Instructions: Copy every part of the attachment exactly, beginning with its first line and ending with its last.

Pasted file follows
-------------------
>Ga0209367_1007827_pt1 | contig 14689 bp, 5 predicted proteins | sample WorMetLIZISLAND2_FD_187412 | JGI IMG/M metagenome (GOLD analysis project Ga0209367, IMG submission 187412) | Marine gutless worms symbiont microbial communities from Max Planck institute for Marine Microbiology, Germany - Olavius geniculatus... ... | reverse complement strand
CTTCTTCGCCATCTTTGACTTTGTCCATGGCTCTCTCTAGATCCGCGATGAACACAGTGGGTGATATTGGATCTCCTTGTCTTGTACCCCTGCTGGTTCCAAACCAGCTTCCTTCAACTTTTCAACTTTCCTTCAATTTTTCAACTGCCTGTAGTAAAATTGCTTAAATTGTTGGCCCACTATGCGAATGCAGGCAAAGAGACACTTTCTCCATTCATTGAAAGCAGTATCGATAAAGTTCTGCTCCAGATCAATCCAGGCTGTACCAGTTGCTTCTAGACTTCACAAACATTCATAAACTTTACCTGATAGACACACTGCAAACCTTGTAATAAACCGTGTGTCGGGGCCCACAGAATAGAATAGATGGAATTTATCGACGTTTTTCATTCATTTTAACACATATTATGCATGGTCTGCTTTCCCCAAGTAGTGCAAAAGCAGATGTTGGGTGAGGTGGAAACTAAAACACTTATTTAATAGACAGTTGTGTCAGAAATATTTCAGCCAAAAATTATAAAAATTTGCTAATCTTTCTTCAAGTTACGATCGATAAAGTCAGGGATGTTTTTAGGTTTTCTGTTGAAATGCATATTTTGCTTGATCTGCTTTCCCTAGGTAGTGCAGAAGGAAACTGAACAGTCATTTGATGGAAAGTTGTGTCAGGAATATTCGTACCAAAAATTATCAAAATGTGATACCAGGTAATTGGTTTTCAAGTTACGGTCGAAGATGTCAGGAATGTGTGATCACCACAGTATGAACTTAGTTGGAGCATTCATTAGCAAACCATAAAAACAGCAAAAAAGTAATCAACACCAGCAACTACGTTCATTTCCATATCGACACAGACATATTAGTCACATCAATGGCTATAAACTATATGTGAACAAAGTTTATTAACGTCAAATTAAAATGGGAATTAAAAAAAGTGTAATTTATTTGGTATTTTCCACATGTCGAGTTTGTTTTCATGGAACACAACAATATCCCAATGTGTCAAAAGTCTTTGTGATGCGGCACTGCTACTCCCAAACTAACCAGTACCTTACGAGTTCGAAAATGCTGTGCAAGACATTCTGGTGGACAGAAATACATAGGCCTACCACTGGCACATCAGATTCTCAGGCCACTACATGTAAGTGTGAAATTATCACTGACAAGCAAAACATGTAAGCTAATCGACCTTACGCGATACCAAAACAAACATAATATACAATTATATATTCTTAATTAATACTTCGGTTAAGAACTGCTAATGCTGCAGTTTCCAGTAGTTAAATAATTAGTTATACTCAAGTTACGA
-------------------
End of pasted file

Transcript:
>Ga0209367_1007827_pt1 | contig 14689 bp, 5 predicted proteins | sample WorMetLIZISLAND2_FD_187412 | JGI IMG/M metagenome (GOLD analysis project Ga0209367, IMG submission 187412) | Marine gutless worms symbiont microbial communities from Max Planck institute for Marine Microbiology, Germany - Olavius geniculatus... ... | reverse complement strand
CTTCTTCGCCATCTTTGACTTTGTCCATGGCTCTCTCTAGATCCGCGATGAACACAGTGGGTGATATTGGATCTCCTTGTCTTGTACCCCTGCTGGTTCCAAACCAGCTTCCTTCAACTTTTCAACTTTCCTTCAATTTTTCAACTGCCTGTAGTAAAATTGCTTAAATTGTTGGCCCACTATGCGAATGCAGGCAAAGAGACACTTTCTCCATTCATTGAAAGCAGTATCGATAAAGTTCTGCTCCAGATCAATCCAGGCTGTACCAGTTGCTTCTAGACTTCACAAACATTCATAAACTTTACCTGATAGACACACTGCAAACCTTGTAATAAACCGTGTGTCGGGGCCCACAGAATAGAATAGATGGAATTTATCGACGTTTTTCATTCATTTTAACACATATTATGCATGGTCTGCTTTCCCCAAGTAGTGCAAAAGCAGATGTTGGGTGAGGTGGAAACTAAAACACTTATTTAATAGACAGTTGTGTCAGAAATATTTCAGCCAAAAATTATAAAAATTTGCTAATCTTTCTTCAAGTTACGATCGATAAAGTCAGGGATGTTTTTAGGTTTTCTGTTGAAATGCATATTTTGCTTGATCTGCTTTCCCTAGGTAGTGCAGAAGGAAACTGAACAGTCATTTGATGGAAAGTTGTGTCAGGAATATTCGTACCAAAAATTATCAAAATGTGATACCAGGTAATTGGTTTTCAAGTTACGGTCGAAGATGTCAGGAATGTGTGATCACCACAGTATGAACTTAGTTGGAGCATTCATTAGCAAACCATAAAAACAGCAAAAAAGTAATCAACACCAGCAACTACGTTCATTTCCATATCGACACAGACATATTAGTCACATCAATGGCTATAAACTATATGTGAACAAAGTTTATTAACGTCAAATTAAAATGGGAATTAAAAAAAGTGTAATTTATTTGGTATTTTCCACATGTCGAGTTTGTTTTCATGGAACACAACAATATCCCAATGTGTCAAAAGTCTTTGTGATGCGGCACTGCTACTCCCAAACTAACCAGTACCTTACGAGTTCGAAAATGCTGTGCAAGACATTCTGGTGGACAGAAATACATAGGCCTACCACTGGCACATCAGATTCTCAGGCCACTACATGTAAGTGTGAAATTATCACTGACAAGCAAAACATGTAAGCTAATCGACCTTACGCGATACCAAAACAAACATAATATACAATTATATATTCTTAATTAATACTTCGGTTAAGAACTGCTAATGCTGCAGTTTCCAGTAGTTAAATAATTAGTTATACTCAAGTTACGA